Quiet examines the personality spectrum of extroversion and introversion, and everything in between (including one with a name: ambiversion). Cain explores how extroversion rose to become our contemporary cultural ideal, whether or not these are permanent personalities, how the extrovert preference has permeated the American Evangelical church (not a huge section, but one that carries significance for me and readers here, being one who makes up a part of the American Evangelical church at large), and even how parenting introverts and extroverts will look different in its application. This book is a helpful read for anyone: for introverts, in understanding their value and that they are not as “alone” as society percieves them to be, and for extroverts to also understand the value of introverts and to see that many people are possibly more introverted than they let on.
I also benefited from the distinction made between introversion and shyness, and how the two are not always joined at the hip. (Personally, I was once both, but am still quite introverted while much less shy.) I also appreciated highlighting that for many introverts, interacting with people and crowds can be quite emotionally exhausting, even if an introverted person might enjoy such interaction; and for the extrovert, these occasions are oppositely energizing.
Sometimes you don’t realize how profoundly a book impacts you until it’s been given time to settle. In my case, this was one such book, and I’m glad I read it early in the year and reaped benefits through the year. I wrote a review of the book here, and reference it many times throughout the year.
I was delighted when Gretchen Rubin released Happier at Home, which carries the same theme in application at home, and again saw the continuing impact of The Happiness Project as I read her second work on the subject.
3. The Meaning of Marriage: Facing the Complexities of Commitment with the Wisdom of God (Timothy Keller, Kathy Keller)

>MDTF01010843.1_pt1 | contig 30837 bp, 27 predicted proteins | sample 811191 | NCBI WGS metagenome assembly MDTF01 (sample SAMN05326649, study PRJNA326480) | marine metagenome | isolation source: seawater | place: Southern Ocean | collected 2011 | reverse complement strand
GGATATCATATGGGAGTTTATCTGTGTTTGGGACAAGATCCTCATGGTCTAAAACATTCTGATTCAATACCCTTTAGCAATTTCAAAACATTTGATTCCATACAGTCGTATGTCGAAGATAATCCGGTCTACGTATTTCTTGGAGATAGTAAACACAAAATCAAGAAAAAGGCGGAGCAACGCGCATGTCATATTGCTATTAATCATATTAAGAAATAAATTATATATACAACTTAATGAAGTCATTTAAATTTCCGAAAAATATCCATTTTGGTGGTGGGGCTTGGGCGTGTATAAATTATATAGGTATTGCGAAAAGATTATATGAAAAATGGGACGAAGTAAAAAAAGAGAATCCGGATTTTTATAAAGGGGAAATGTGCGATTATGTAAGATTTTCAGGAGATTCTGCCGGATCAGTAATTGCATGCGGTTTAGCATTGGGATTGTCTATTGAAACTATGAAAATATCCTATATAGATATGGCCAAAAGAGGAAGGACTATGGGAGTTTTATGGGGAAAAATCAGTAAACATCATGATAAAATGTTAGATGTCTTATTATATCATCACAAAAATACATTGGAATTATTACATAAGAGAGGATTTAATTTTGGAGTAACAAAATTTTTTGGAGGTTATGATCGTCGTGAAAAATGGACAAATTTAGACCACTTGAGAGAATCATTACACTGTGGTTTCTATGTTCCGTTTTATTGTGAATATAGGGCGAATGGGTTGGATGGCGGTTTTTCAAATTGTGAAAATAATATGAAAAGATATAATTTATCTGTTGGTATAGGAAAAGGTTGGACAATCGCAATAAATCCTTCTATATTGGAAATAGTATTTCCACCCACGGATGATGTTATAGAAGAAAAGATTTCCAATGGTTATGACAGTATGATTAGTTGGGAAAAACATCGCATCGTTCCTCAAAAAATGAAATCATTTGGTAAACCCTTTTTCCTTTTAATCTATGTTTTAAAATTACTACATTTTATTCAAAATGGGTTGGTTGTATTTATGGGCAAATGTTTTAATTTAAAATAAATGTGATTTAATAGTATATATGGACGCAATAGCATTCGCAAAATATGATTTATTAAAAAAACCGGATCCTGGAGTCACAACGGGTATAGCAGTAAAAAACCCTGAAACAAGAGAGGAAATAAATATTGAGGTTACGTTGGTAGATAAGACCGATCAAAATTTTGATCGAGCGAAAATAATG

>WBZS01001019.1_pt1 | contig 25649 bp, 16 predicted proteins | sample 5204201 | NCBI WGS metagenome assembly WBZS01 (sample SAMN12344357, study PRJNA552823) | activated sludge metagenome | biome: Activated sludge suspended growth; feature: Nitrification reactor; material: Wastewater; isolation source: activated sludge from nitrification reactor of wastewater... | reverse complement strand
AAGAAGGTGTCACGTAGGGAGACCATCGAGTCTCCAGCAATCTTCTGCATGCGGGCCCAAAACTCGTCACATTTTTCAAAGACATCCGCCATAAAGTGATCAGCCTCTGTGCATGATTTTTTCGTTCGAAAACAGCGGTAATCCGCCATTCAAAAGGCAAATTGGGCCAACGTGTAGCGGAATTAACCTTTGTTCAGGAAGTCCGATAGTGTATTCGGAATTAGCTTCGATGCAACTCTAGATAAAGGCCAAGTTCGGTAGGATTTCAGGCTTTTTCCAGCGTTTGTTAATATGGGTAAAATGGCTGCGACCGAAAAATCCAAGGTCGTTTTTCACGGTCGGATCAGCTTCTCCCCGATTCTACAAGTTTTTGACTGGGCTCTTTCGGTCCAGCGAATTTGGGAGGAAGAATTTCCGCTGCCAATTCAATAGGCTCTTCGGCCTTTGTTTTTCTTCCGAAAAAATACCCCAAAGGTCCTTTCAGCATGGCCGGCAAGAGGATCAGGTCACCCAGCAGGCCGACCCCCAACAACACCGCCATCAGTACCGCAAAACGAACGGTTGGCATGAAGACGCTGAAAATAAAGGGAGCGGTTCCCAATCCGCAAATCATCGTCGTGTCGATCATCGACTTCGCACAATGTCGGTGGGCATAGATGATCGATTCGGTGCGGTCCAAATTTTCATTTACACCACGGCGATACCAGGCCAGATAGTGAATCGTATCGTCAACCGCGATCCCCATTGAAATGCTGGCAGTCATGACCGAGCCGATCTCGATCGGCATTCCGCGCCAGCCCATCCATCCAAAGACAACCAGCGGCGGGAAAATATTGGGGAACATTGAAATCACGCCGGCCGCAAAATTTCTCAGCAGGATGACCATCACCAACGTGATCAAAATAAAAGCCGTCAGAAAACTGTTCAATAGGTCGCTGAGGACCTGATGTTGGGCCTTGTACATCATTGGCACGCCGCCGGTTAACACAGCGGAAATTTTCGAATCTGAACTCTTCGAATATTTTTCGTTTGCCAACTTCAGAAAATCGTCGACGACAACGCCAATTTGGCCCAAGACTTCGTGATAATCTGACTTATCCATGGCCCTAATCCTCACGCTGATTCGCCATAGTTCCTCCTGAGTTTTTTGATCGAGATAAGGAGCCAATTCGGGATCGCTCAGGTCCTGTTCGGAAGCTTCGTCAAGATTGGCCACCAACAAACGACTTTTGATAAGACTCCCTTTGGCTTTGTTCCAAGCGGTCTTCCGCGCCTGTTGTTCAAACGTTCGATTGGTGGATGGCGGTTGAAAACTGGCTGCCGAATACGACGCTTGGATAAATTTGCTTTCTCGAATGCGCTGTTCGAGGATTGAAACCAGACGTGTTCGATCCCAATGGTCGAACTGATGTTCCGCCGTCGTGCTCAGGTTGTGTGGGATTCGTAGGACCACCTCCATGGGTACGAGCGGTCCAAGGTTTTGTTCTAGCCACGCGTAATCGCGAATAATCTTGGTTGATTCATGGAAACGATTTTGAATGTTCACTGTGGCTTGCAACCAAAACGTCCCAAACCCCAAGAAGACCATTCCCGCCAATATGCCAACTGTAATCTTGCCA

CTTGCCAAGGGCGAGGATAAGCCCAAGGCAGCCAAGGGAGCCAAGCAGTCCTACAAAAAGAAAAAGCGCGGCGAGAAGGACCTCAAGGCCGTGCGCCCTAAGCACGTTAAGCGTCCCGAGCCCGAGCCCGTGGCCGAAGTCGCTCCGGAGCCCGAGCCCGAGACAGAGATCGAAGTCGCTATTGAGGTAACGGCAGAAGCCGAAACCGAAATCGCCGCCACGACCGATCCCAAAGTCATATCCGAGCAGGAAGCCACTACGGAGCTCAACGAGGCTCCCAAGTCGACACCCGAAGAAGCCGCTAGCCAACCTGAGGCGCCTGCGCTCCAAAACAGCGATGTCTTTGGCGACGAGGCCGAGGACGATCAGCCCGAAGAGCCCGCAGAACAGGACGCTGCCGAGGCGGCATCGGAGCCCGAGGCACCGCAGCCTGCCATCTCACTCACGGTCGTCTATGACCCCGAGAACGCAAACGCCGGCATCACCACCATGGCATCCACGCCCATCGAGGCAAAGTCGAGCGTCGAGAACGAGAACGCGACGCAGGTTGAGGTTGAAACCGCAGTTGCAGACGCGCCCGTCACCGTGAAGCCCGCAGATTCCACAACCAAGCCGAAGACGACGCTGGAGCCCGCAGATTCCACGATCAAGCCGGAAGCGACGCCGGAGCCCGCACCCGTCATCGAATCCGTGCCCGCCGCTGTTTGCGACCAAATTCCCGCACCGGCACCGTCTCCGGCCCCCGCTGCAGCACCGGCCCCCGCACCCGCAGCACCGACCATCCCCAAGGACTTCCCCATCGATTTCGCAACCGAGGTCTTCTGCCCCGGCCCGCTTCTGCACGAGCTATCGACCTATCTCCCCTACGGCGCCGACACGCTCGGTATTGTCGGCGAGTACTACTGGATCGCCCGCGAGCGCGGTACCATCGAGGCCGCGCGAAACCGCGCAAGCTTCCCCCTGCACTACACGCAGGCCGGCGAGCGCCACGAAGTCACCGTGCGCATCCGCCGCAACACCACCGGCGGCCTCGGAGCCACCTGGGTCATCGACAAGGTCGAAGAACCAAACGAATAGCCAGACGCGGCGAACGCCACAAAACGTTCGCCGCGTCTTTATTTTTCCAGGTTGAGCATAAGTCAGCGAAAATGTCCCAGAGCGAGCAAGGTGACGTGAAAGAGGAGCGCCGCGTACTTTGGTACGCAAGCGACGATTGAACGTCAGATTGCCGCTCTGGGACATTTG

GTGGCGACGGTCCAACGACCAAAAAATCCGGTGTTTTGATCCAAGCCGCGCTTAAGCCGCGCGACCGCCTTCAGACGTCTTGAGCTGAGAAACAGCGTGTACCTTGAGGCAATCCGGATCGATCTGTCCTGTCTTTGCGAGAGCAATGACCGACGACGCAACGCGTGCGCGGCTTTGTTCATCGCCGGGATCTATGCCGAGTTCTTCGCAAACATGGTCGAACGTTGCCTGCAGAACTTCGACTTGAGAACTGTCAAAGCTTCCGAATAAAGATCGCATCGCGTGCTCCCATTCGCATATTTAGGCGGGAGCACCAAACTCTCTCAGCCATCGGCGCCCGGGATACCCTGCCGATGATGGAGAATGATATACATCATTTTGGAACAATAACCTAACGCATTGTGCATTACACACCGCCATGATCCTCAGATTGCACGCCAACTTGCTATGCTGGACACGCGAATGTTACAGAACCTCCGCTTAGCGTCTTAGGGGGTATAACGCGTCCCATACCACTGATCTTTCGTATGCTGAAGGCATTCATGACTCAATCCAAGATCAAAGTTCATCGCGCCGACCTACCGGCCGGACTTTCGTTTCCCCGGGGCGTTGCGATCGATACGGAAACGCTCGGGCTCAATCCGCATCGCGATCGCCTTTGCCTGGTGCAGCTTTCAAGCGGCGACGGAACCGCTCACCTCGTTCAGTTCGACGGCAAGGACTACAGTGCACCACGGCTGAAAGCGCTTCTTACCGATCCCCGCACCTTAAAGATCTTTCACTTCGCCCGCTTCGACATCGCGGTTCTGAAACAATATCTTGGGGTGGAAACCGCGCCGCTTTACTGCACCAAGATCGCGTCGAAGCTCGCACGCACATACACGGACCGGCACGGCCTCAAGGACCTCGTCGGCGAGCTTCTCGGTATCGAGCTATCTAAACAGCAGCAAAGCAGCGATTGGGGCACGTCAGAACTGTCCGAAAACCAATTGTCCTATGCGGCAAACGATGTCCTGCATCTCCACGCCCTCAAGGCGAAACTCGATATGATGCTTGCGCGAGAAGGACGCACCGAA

If I could recommend only one Christian marriage book, this would be it. Tim and Kathy Keller delve into the complexities of marriage and marital commitment, and do so in a way that portrays a strong marriage as something more abiding than merely a series of “rekindling the passion.” (Though, Keller is not promoting a dull, romanceless marriage, either.)
I originally posted a review of the book here.
Parenting and simplicity were two themes that I frequently found myself reading about. Those themes converge in this excellent resource for any parent, but especially so in our busy, cluttered, excessive American culture. I wrote more abou this book in my review here.
5. The Power of Habit: Why We Do What We Do in Life and Business (Charles Duhigg)
Charles Duhigg explores the connection between habit and how we live life (and do business). From chain smokers and highly disciplined gurus, from Febreeze to Apple, this book explores how habit shapes our lives in more ways than we realize. This is both a fascinating and motivational book. I posted a review of it here.
6. Compassion, Justice, and the Christian Life: Rethinking Ministry to the Poor (Robert D. Lupton)
This is another powerful book for which I failed to write a review. This book was paradigm-shifting, convicting, and continues to shape my understanding of loving “the least of these” through community.
Compassion, Justice, and the Christian Life explores the problems at just leaving mercy ministry at betterment, and shows why true, long-term compassion and justice pursues development. It also explains what betterment and development are and how they differ.